A lot of professors give talks entitled "The Last Lecture". Professors are asked to consider their demise and to ruminate on what matters most to them. And while they speak, audiences can't help but mull the same question: What wisdom would we impart to the world if we knew it was our last chance? If we had to vanish tomorrow, what would we want as our legacy?
When Randy Pausch, a computer science professor at Carnegie Mellon, was asked to give such a lecture, he didn't have to imagine it as his last, since he had recently been diagnosed with terminal cancer. But the lecture he gave - "Really Achieving Your Childhood Dreams" - wasn't about dying. It was about the importance of overcoming obstacles, of enabling the dreams of others, of seizing every moment (because "time is all you have...and you may find one day that you have less than you think"). It was a summation of everything Randy had come to believe. It was about living.
In this book, Randy Pausch has combined the humor, inspiration and intelligence that made his lecture such a phenomenon and given it an indelible form. It is a book that will be shared for generations to come.
This recording includes an interview with the author.
©2008 Randy Pausch; (P)2008 Hyperion
Membre since March 2008.
I just finished this book for a second time and it still remains among my all time top 5 books.
There is something about hearing this man's life that just speaks to me. He did not do anything grandiose but what he did do he did it in a grandiose way.
I strongly recommend this book for anyone living with or personally has a terminal illness. Moreover, this book is so packed with commonsense wisdom, I would recommended to be read by all regardless of their circumstances. I appreciate the author's style of communication, his vulnerability and candor. I'm know that I will listen to this book again and again. Walter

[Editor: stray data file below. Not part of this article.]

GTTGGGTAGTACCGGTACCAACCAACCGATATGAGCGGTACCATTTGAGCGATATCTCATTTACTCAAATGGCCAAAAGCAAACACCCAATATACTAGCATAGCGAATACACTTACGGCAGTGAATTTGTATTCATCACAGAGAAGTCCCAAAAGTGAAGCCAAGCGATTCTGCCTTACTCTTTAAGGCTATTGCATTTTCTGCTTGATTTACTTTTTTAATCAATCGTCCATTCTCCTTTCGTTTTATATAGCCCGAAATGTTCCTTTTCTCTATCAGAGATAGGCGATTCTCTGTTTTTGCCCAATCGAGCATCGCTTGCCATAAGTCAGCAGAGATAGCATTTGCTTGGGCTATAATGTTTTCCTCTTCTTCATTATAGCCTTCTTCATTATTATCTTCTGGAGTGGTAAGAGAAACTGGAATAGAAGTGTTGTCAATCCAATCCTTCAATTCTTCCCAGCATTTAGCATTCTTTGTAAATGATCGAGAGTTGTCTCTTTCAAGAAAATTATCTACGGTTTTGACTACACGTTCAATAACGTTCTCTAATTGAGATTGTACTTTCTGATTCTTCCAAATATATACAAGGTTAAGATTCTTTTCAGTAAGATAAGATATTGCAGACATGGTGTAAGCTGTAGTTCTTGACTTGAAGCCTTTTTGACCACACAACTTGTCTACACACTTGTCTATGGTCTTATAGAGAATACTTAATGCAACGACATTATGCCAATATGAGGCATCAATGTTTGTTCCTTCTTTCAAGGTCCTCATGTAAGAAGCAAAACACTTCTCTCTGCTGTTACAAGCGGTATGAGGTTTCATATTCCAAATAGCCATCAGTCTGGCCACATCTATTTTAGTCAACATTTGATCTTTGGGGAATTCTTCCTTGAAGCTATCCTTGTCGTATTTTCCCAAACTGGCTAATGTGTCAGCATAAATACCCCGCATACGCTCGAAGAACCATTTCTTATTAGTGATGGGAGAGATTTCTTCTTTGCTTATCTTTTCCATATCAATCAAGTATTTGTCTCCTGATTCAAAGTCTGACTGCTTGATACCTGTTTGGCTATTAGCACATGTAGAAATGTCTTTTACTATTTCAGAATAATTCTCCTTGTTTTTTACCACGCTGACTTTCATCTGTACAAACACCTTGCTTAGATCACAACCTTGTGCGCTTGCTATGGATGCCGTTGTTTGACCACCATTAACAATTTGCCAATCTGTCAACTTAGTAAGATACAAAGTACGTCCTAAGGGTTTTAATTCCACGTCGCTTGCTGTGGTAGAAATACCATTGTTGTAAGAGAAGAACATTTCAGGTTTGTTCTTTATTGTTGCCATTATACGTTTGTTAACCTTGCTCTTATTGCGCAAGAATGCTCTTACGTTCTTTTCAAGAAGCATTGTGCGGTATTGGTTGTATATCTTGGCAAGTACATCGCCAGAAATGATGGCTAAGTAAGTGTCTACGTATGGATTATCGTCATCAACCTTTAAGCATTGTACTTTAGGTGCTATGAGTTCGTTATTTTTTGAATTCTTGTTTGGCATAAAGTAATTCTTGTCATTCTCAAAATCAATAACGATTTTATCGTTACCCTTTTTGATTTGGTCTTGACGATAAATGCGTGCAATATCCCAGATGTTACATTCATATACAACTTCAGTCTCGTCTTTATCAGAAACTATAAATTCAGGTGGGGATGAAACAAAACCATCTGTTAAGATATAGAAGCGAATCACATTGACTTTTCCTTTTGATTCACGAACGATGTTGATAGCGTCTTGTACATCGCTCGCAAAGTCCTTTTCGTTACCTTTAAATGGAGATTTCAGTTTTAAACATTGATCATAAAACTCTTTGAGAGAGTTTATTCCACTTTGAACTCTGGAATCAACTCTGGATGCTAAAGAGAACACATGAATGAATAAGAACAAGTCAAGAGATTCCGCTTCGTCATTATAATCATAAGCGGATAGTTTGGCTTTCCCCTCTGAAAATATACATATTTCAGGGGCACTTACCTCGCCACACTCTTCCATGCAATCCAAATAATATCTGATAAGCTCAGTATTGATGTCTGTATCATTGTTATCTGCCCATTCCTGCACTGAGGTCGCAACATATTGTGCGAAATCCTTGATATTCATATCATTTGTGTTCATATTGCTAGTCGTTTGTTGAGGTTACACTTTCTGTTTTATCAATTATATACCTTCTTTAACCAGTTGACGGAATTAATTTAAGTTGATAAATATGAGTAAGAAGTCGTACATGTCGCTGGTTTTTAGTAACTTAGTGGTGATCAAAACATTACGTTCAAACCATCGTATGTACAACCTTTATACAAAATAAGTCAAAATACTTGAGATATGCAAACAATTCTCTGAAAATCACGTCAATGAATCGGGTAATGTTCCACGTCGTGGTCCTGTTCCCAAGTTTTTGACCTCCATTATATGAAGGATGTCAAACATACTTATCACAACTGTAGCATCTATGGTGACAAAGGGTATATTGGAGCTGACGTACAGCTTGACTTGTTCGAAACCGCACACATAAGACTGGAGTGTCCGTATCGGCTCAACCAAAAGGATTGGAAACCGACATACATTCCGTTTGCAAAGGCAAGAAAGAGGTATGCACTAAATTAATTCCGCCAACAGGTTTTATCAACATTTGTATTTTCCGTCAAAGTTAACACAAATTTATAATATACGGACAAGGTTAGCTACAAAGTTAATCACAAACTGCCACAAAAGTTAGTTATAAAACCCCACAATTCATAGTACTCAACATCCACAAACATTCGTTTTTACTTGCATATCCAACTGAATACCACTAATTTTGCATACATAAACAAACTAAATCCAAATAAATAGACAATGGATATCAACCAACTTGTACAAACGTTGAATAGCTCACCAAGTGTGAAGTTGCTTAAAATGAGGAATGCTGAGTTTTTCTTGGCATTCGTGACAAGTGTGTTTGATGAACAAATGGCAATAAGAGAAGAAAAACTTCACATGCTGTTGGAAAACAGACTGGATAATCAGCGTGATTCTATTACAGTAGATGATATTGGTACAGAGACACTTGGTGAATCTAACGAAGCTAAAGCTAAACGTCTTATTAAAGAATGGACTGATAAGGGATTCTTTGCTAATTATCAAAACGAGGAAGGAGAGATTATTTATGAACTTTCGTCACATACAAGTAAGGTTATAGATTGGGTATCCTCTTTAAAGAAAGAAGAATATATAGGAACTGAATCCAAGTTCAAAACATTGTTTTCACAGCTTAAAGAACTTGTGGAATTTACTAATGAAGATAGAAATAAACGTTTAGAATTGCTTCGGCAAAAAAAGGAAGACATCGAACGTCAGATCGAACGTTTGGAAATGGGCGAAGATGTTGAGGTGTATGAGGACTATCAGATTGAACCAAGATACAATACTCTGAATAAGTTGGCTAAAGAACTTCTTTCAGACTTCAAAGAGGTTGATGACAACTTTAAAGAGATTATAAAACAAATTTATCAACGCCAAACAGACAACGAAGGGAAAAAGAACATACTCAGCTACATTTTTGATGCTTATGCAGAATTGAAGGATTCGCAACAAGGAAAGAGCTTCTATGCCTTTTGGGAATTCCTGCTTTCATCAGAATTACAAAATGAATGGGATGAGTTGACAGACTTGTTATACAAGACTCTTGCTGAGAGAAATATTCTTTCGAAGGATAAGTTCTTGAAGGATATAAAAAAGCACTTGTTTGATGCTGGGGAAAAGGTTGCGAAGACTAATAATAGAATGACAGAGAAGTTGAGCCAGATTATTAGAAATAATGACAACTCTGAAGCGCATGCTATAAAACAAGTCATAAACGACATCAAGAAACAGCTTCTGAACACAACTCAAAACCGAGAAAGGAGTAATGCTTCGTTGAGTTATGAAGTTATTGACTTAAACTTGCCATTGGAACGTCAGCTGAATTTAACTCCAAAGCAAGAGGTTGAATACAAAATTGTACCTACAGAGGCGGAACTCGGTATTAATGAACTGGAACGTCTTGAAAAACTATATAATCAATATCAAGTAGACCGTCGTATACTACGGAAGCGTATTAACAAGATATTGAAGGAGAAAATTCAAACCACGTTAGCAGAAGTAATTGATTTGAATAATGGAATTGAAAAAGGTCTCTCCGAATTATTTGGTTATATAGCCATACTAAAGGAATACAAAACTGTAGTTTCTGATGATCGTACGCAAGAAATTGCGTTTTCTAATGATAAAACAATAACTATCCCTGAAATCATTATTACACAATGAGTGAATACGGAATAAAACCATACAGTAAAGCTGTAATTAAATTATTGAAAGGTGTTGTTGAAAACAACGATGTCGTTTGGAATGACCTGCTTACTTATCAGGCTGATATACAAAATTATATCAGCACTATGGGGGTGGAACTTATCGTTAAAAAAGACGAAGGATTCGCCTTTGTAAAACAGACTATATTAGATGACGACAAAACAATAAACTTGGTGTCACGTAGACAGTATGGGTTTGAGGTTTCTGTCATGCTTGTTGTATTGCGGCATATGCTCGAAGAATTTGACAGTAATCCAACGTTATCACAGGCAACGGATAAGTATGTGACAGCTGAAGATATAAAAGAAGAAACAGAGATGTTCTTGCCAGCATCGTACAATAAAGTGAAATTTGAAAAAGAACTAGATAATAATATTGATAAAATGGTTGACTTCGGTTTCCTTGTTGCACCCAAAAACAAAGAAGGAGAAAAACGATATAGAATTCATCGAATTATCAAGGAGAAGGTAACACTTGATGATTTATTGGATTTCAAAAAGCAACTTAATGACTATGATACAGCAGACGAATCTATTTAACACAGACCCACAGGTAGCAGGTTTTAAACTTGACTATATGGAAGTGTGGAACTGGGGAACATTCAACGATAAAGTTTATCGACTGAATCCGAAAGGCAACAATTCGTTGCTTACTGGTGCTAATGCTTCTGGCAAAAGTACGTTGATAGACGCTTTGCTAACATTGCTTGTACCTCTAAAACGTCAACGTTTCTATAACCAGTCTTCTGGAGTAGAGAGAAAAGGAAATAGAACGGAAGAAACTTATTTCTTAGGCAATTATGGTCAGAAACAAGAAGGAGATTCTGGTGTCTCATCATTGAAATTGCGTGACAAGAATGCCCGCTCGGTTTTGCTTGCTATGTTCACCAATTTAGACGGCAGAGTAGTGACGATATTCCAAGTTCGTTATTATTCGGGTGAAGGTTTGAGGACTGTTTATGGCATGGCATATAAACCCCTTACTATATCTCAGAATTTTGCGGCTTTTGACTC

I listened to this on my flight to Vegas and back. There was so much hype about this book. TV, Radio, even billboards. I expected the book to be a certain read but it was different than what I expected so it took me awhile to get into a good frame of mind to finish. It was as if I wanted cookie dough ice cream and I got neopolitan. Ice cream is great but it wasn't what I was expecting. Good read still. Kept putting myself in this guys shoes and was thinking how I could teach my children about the future without me. God speed Randy.
If Randy himself had done the audio on this, it would probably be easier to handle. But the choice of readers cast makes Randy's words (already a bit righteous), even harder to swallow. I had to constantly remind myself that this book wasn't written for me, but for the author's children. Consequently, it shouldn't be read by anyone but his children. It should be their private memoir in my opinion.
Less a lecture as much as a collection of essays. They're all worth the time, but none of them are "wow, I never thought of that" kinds of concepts.
Pausch's steady optimism in the face of terminal illness is the highlight of "The Last Lecture." Unfortunately, his life lessons generally consist of obvious and often trite axioms that are often used, seemingly, to occasion Pausch's self-promotion. While I didn't learn much of anything, I was bewildered by apparently overlooked paradoxes in his simplistic lessons. For example, after commanding the reader to ignore what others might think about oneself, he exhorts the importance of apology and of expressing one's appreciation of others through personal gestures of gratitude. To be honest, Pausch's not infrequent moments of righteousness are grating.
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